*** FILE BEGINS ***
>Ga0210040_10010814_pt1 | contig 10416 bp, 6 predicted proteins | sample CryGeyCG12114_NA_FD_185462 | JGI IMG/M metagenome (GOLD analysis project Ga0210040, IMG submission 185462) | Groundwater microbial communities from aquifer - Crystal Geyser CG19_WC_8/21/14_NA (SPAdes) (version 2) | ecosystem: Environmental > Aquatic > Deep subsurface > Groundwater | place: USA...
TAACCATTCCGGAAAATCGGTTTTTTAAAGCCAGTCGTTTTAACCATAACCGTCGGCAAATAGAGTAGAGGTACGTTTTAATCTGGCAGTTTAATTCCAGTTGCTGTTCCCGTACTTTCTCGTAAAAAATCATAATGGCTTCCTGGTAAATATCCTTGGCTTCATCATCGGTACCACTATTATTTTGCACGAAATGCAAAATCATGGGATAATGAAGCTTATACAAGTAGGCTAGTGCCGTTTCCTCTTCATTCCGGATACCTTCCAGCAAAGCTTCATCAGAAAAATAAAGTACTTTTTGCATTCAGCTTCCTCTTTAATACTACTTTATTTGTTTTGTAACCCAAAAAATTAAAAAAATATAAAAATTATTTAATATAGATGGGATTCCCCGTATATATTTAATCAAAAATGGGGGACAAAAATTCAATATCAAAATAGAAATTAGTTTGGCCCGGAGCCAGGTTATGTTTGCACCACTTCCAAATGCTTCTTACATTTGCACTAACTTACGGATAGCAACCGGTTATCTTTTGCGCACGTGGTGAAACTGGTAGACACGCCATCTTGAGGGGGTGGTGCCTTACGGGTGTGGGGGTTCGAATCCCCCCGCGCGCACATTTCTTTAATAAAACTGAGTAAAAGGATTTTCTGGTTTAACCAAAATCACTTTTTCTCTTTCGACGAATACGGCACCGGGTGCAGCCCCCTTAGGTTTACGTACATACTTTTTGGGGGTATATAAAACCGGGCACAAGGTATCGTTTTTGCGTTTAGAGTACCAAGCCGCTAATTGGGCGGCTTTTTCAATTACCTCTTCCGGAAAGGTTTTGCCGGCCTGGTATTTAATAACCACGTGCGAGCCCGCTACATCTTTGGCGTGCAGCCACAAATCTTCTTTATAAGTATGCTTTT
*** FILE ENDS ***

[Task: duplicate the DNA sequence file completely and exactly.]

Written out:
>Ga0210040_10010814_pt1 | contig 10416 bp, 6 predicted proteins | sample CryGeyCG12114_NA_FD_185462 | JGI IMG/M metagenome (GOLD analysis project Ga0210040, IMG submission 185462) | Groundwater microbial communities from aquifer - Crystal Geyser CG19_WC_8/21/14_NA (SPAdes) (version 2) | ecosystem: Environmental > Aquatic > Deep subsurface > Groundwater | place: USA...
TAACCATTCCGGAAAATCGGTTTTTTAAAGCCAGTCGTTTTAACCATAACCGTCGGCAAATAGAGTAGAGGTACGTTTTAATCTGGCAGTTTAATTCCAGTTGCTGTTCCCGTACTTTCTCGTAAAAAATCATAATGGCTTCCTGGTAAATATCCTTGGCTTCATCATCGGTACCACTATTATTTTGCACGAAATGCAAAATCATGGGATAATGAAGCTTATACAAGTAGGCTAGTGCCGTTTCCTCTTCATTCCGGATACCTTCCAGCAAAGCTTCATCAGAAAAATAAAGTACTTTTTGCATTCAGCTTCCTCTTTAATACTACTTTATTTGTTTTGTAACCCAAAAAATTAAAAAAATATAAAAATTATTTAATATAGATGGGATTCCCCGTATATATTTAATCAAAAATGGGGGACAAAAATTCAATATCAAAATAGAAATTAGTTTGGCCCGGAGCCAGGTTATGTTTGCACCACTTCCAAATGCTTCTTACATTTGCACTAACTTACGGATAGCAACCGGTTATCTTTTGCGCACGTGGTGAAACTGGTAGACACGCCATCTTGAGGGGGTGGTGCCTTACGGGTGTGGGGGTTCGAATCCCCCCGCGCGCACATTTCTTTAATAAAACTGAGTAAAAGGATTTTCTGGTTTAACCAAAATCACTTTTTCTCTTTCGACGAATACGGCACCGGGTGCAGCCCCCTTAGGTTTACGTACATACTTTTTGGGGGTATATAAAACCGGGCACAAGGTATCGTTTTTGCGTTTAGAGTACCAAGCCGCTAATTGGGCGGCTTTTTCAATTACCTCTTCCGGAAAGGTTTTGCCGGCCTGGTATTTAATAACCACGTGCGAGCCCGCTACATCTTTGGCGTGCAGCCACAAATCTTCTTTATAAGTATGCTTTT